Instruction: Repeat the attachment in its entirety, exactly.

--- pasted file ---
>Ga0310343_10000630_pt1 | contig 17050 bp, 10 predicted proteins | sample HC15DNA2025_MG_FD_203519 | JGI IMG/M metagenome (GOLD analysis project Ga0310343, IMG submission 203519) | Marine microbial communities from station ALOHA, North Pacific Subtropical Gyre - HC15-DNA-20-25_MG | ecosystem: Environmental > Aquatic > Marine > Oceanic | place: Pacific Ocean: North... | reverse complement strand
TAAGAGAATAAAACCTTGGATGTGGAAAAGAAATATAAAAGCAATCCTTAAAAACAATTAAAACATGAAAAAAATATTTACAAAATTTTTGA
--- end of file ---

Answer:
>Ga0310343_10000630_pt1 | contig 17050 bp, 10 predicted proteins | sample HC15DNA2025_MG_FD_203519 | JGI IMG/M metagenome (GOLD analysis project Ga0310343, IMG submission 203519) | Marine microbial communities from station ALOHA, North Pacific Subtropical Gyre - HC15-DNA-20-25_MG | ecosystem: Environmental > Aquatic > Marine > Oceanic | place: Pacific Ocean: North... | reverse complement strand
TAAGAGAATAAAACCTTGGATGTGGAAAAGAAATATAAAAGCAATCCTTAAAAACAATTAAAACATGAAAAAAATATTTACAAAATTTTTGA